[Early 1950s]. 127 photos, including 2 panoramas. Size of the album 41,5x30 cm. In contemporary cloth binding. Overall in a very good condition.
The album was made by a member of the biological Soviet expedition to southern Kuril islands. The photos are not dated, but judging from the photos, clothes and things - it’s most likely the early 1950s. One of the indirect proofs of the dating is the name of Shikotan written in Russian as СИКОТАН ( i.e. SIKOTAN), not ШИКОТАН (i.e. Shikotan), as it’s used now and in later Soviet times, the author of the album basically transcribed Japanese name for the island.
The Kuril Islands have been annexed by the USSR as a result of the Yalta Agreement in 1945. Since 1947, Kuril-Sakhalin expeditions were organized by the Academy of Sciences of the USSR and included hydrophysicists, chemists, meteorologists and biologists. Notable ichthyologist, professor Georgii Lindberg (1894-1976) headed these expeditions and students of different universities participated in them. The late 1940s studies were fixed in text memoirs of participants because taking pictures was forbidden in that zone.
These photographs feature a group of researchers, including some participants of the first expedition. Among them Lindberg himself, hydrobiologist Kirill Voskresenskii (1913-1987), hydrobiologist and malacologist Orest Skarlato (1920-1994) and others. The album opens with pictures showing how the author of the album together with a part of the group went by train from Moscow to Vladivostok. Just like participants of the first expedition, this group most likely was given a separate carriage, because researchers were carrying various equipment (trawls, bottom samplers, bathometers, plankton nets, etc.). Some locations of pictures were identified by the author: Shamory (the old and informal name of Lazurnaia bay), Anama bay, Sikotan island, but the rest of captures were made just for the memory: “They were having fun”, “In supralittoral zone”, “Degustation”, “For firewood: Chopping / Sawing / Moving down / Finish”, “Episodes of fishing”, “During an autopsy”, and so on. Such trips repeated every year and attracted following biologist students. The expeditions gathered remarkable faunistic and floristic materials, discovered new species.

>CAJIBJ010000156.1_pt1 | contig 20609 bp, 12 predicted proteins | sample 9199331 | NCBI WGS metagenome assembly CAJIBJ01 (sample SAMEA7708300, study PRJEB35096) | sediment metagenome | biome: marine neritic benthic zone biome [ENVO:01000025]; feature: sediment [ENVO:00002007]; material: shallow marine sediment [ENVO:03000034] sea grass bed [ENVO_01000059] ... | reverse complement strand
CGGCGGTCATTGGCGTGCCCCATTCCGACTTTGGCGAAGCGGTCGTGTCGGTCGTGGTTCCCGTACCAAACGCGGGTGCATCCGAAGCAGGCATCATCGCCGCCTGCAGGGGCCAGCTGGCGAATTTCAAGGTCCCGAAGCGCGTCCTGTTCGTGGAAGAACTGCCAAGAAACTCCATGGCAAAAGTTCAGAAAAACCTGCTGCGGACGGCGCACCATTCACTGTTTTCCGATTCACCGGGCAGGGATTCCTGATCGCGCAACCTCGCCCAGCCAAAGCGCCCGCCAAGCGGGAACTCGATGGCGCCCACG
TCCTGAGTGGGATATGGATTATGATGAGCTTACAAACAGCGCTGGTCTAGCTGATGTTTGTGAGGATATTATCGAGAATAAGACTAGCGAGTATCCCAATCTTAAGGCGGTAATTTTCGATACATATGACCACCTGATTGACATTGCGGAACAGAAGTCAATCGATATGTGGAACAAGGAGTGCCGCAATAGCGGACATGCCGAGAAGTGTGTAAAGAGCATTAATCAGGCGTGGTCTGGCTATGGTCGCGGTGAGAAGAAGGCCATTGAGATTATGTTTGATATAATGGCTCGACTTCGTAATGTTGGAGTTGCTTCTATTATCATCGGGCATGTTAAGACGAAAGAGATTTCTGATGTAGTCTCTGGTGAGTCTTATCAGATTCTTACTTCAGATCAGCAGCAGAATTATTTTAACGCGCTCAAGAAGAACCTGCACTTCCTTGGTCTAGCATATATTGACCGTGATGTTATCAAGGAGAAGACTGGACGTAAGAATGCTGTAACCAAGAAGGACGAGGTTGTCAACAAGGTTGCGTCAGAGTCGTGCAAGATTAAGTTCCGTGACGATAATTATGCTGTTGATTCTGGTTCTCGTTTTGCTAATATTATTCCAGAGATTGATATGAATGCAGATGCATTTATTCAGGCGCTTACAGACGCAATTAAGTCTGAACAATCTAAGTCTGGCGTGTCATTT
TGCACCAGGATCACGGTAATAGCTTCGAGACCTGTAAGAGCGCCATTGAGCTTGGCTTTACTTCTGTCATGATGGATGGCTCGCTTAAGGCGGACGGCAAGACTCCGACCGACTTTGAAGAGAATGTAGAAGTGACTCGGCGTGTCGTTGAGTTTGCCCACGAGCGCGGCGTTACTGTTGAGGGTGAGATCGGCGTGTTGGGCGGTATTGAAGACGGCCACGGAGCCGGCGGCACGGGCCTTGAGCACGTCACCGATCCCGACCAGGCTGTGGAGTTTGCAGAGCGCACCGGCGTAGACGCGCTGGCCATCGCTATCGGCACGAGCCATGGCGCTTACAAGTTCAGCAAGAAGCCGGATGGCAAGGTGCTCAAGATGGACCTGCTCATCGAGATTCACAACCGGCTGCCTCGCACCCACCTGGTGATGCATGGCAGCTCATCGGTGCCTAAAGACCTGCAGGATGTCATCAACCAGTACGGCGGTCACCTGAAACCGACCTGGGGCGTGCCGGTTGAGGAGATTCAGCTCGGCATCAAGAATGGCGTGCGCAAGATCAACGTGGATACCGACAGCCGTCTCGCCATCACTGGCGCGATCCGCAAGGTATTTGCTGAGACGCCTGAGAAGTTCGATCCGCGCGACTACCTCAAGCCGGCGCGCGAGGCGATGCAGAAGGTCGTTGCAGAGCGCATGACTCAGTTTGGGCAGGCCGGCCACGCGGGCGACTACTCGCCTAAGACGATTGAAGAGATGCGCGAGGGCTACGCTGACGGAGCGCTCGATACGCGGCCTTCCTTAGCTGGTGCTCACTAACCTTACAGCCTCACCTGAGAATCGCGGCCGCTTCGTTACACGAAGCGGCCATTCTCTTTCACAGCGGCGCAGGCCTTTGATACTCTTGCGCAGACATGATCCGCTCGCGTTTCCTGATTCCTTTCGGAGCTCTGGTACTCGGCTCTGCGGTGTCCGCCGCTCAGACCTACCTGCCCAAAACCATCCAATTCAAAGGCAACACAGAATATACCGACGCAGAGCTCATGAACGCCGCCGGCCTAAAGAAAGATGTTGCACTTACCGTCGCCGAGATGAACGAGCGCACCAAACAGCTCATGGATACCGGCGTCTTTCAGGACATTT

In all, the interesting evidence of routine in a Soviet biological expedition and a valuable source on personalities of the Soviet biology in the 1950s. In the 1940-1950s, notorious biologist Lysenko condemned millions of people to starvation through fake agricultural study and made a lot of scholars unemployed. The people from the photographs witnessed this process and knew personally those academics who were fired.